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Morning Motodan

 

 

before all the hydraulics are gone and brakes as all electrical/electronic with each wheel reporting to all the on board computers via can-bus.

 

Please tell me that the brake electronics are not going to be made be the same guys that make the fuel pump control modules!

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Add me to the list of owners with servo brakes, no problems with the servo system closing in on 60,000 miles. I never give the servo "feel" a thought.

 

I don't really see the need for them, but as I said, they've been no problem. I've serviced mine every two years, sort of.

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Dave_zoom_zoom

Weii Bill, I can tell you I really like the brakes on my 06 R1200RT.

 

Only problem I've had was cleaning the inside of my glasses. When I first started using them, under hard braking my eyeballs used to pop out and hit the insides of my glasses. :D (they really work)

 

Flushing the fluid can be a bit more of a pain. All and all I really like my brakes! One way or another if they have been properly maintained I don't think it's a big deal.

 

Good Hunting to you!

 

Dave

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Mine is an 05 with ~42K miles , no problem with the servo brakes.

I really like the two finger breaking at just about any time.

That is two fingers to actuate front and rear at the same time. What else can you ask for?

As far as the "don't buy it because more things can go wrong" is non sense.

We should then all ride carburated bikes with mechanical ignition system, with no CDI or ECU.

Also for get the new k1600 if "things can go wrong with" is your motto.

 

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I have an '07 R12RT without servo brakes. On a trip I rented an '06 with servo brakes that had not been very well maintained. In a parking lot I had to grab a handful of brakes and the next thing I knew I was on my side with the bike on me. I had a badly bruised knee which was sore for the rest of the trip. Personally, I would not buy a bike with servo brakes because of this but also because of the extra maintenance and the cost if the servo unit goes south. I've never had a problem with the brakes on my '07. By now the '07's are about the same price as the '06's.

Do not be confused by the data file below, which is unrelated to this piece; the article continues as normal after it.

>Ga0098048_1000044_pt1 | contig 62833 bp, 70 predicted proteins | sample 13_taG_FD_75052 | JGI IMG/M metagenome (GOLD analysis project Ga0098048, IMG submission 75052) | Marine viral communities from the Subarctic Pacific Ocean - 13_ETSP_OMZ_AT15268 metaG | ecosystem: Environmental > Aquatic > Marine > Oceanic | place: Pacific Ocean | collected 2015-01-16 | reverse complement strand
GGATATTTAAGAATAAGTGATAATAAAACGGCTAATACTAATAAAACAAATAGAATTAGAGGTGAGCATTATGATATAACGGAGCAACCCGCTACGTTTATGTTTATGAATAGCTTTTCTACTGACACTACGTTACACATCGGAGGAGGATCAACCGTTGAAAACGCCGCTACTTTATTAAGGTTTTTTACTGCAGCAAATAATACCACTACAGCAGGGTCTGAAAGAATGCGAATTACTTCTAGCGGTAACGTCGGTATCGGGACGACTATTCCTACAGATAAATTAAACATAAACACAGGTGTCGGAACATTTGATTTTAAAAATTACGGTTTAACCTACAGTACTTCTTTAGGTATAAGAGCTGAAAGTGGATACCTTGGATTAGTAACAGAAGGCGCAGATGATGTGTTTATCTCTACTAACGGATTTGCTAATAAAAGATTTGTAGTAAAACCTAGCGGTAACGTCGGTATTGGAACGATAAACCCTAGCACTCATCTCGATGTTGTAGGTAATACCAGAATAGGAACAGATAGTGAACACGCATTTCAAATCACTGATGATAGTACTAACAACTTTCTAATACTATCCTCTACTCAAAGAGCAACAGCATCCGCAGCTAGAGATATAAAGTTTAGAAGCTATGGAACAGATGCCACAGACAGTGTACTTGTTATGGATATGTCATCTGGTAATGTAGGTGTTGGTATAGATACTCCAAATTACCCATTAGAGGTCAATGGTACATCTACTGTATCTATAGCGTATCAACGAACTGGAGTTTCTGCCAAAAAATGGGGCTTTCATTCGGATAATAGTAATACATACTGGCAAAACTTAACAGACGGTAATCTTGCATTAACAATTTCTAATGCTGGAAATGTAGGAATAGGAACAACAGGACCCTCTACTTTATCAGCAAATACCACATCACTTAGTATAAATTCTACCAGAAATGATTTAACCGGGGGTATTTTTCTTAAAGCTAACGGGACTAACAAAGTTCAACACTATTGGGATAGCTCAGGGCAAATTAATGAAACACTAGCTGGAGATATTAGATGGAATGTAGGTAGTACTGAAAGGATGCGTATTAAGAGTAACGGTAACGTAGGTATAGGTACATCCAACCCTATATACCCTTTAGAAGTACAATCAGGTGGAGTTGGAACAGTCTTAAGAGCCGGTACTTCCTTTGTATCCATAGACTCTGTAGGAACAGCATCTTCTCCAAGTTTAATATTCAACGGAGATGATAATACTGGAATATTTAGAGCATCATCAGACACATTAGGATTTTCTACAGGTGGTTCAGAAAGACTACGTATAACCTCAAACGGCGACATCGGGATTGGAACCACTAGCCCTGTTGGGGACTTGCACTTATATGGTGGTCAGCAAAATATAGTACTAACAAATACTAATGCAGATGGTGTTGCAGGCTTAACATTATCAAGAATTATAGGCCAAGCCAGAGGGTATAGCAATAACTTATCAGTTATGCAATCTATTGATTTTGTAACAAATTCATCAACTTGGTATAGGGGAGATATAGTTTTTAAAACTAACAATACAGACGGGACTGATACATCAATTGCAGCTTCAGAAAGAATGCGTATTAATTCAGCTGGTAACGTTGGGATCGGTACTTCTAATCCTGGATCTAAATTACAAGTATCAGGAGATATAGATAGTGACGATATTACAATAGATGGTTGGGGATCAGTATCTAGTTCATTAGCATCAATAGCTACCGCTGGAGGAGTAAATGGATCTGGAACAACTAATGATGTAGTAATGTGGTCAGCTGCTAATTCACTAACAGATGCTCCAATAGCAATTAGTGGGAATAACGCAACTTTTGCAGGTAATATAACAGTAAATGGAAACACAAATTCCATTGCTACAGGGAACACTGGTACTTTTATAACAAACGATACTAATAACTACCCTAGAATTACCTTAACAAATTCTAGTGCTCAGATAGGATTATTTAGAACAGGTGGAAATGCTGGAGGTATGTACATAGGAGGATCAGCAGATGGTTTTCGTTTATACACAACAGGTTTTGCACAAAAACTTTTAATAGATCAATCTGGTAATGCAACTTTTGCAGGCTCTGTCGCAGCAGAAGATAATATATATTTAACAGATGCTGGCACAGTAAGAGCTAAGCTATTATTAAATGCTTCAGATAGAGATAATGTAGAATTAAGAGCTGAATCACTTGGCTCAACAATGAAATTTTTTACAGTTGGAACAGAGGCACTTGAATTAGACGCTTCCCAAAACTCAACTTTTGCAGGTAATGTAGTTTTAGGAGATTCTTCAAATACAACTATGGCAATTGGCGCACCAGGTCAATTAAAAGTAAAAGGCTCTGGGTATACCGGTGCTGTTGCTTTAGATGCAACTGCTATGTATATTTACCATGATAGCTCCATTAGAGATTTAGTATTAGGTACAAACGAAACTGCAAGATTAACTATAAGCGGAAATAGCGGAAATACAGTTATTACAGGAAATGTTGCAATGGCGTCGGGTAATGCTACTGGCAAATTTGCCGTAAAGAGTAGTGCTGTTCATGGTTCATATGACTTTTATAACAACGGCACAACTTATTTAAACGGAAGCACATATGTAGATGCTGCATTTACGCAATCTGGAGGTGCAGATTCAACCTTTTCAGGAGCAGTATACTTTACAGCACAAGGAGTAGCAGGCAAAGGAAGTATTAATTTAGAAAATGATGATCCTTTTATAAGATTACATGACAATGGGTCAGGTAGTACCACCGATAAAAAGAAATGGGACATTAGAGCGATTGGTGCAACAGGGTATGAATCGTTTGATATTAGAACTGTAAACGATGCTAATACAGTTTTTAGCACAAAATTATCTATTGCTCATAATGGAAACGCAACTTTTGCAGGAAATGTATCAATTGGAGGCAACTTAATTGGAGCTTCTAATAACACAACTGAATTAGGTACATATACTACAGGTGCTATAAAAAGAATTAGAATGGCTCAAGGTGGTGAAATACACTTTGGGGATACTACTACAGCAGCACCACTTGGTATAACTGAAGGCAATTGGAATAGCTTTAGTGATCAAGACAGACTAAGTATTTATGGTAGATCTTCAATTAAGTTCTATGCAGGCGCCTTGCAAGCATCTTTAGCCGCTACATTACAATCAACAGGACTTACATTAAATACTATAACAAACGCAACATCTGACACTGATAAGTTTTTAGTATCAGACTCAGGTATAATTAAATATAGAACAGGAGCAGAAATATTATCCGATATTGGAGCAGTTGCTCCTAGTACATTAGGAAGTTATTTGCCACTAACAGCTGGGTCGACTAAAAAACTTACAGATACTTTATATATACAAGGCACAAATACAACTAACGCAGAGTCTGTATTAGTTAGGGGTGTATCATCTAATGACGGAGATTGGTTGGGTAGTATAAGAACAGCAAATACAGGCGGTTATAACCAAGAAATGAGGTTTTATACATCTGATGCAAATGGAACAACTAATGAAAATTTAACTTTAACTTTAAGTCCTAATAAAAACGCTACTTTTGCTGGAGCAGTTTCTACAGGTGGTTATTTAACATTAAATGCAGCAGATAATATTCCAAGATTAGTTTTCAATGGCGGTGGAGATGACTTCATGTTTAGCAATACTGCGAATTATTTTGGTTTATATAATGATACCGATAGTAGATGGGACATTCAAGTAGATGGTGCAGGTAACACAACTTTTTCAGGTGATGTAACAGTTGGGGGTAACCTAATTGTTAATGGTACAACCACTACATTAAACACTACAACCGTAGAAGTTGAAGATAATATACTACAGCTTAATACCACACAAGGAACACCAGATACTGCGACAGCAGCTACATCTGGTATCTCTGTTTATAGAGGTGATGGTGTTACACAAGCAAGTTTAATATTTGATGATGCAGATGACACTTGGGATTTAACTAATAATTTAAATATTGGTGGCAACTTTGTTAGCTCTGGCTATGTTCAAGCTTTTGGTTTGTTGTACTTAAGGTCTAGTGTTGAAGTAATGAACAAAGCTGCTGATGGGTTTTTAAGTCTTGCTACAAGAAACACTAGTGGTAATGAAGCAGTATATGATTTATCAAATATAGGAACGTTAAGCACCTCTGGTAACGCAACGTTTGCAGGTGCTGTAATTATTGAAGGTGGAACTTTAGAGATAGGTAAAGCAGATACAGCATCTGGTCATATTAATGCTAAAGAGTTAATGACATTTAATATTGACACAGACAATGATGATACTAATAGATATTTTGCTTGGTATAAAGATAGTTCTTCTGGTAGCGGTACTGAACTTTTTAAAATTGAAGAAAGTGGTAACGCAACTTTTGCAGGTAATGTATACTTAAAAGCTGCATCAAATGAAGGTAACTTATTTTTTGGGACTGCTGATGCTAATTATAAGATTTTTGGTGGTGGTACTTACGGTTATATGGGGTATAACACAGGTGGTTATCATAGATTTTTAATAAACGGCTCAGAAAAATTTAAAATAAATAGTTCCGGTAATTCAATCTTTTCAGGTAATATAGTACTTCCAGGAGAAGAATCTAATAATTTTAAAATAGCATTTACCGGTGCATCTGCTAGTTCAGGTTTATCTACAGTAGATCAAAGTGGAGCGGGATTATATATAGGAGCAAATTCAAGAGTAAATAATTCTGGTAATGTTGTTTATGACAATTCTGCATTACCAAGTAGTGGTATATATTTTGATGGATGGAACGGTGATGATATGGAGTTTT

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Soo . . your point is that you were new to servo brakes and grabbed a handful in a parking lot and dumped the bike . . therefore, servo brakes must be evil. Like anything new, one must acclimate themselves to things that are different. Sorry about your experience, but that hardly makes a case against the brakes. Just sayin'

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IndianaHarvey

'05 with 42K, no problemes. In fact I like the servo brakes, I just grab the front brake and never touch the rear brake pedal. Works for me. I bleed the brakes every 2 years.

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After owing 20+ bikes with normal brakes including another RT, I acquired an '06 RT with servo brakes. Although it's the answer to a question nobody asked, I've become acustomed to this system, the bike is now at 112k miles, and it works fine.

 

Interestingly, getting on a bike with normal brakes is not a problem, and jumping back on the RT is no issue either.

 

It's a bit like the turn signsl cancellation issue... takes some time to get accustomed.

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My 'o4 GS had the buzzy brakes, bled them yearly as I had servo failure fear ($2k++) It was a time consuming job. The fluid, even after only a year, looked like crap.

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I love the brakes on my '05 RT, very powerful, easy to modulate and 100% reliable so far. I am aware of no failures of this system on bikes whose fluid is flushed every 2 years, though I am sure there are one or two exceptions.

 

Jay

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Have a 08 r1200rtse without the servo assist and find the brakes to be excellent ! Would be more concerned about the servo assist as to the added electronics . Seemed BMW were too as they decided to do away with it !